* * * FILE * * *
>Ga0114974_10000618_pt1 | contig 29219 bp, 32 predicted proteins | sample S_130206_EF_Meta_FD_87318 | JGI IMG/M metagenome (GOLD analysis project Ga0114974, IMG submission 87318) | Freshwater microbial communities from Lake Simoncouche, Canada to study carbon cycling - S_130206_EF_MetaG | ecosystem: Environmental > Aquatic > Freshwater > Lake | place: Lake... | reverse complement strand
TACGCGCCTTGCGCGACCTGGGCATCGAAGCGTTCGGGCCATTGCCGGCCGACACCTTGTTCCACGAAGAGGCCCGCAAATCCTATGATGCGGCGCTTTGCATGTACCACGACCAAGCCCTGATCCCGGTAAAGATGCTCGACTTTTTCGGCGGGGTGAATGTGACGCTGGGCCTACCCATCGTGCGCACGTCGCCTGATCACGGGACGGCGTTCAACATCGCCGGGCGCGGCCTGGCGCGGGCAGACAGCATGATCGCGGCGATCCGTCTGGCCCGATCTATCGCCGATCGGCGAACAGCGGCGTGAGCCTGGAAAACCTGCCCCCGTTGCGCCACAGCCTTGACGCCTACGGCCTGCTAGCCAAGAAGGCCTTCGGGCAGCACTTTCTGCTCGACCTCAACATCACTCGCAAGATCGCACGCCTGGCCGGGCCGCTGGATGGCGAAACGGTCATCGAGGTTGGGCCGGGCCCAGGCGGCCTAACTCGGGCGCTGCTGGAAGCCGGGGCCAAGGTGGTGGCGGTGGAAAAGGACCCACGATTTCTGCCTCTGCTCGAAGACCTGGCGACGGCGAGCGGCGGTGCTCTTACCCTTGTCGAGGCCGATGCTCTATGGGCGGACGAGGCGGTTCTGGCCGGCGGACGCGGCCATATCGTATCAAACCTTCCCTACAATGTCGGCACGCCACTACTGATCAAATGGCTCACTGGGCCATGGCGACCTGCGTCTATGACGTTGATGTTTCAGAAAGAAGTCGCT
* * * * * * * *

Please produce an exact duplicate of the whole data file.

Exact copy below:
>Ga0114974_10000618_pt1 | contig 29219 bp, 32 predicted proteins | sample S_130206_EF_Meta_FD_87318 | JGI IMG/M metagenome (GOLD analysis project Ga0114974, IMG submission 87318) | Freshwater microbial communities from Lake Simoncouche, Canada to study carbon cycling - S_130206_EF_MetaG | ecosystem: Environmental > Aquatic > Freshwater > Lake | place: Lake... | reverse complement strand
TACGCGCCTTGCGCGACCTGGGCATCGAAGCGTTCGGGCCATTGCCGGCCGACACCTTGTTCCACGAAGAGGCCCGCAAATCCTATGATGCGGCGCTTTGCATGTACCACGACCAAGCCCTGATCCCGGTAAAGATGCTCGACTTTTTCGGCGGGGTGAATGTGACGCTGGGCCTACCCATCGTGCGCACGTCGCCTGATCACGGGACGGCGTTCAACATCGCCGGGCGCGGCCTGGCGCGGGCAGACAGCATGATCGCGGCGATCCGTCTGGCCCGATCTATCGCCGATCGGCGAACAGCGGCGTGAGCCTGGAAAACCTGCCCCCGTTGCGCCACAGCCTTGACGCCTACGGCCTGCTAGCCAAGAAGGCCTTCGGGCAGCACTTTCTGCTCGACCTCAACATCACTCGCAAGATCGCACGCCTGGCCGGGCCGCTGGATGGCGAAACGGTCATCGAGGTTGGGCCGGGCCCAGGCGGCCTAACTCGGGCGCTGCTGGAAGCCGGGGCCAAGGTGGTGGCGGTGGAAAAGGACCCACGATTTCTGCCTCTGCTCGAAGACCTGGCGACGGCGAGCGGCGGTGCTCTTACCCTTGTCGAGGCCGATGCTCTATGGGCGGACGAGGCGGTTCTGGCCGGCGGACGCGGCCATATCGTATCAAACCTTCCCTACAATGTCGGCACGCCACTACTGATCAAATGGCTCACTGGGCCATGGCGACCTGCGTCTATGACGTTGATGTTTCAGAAAGAAGTCGCT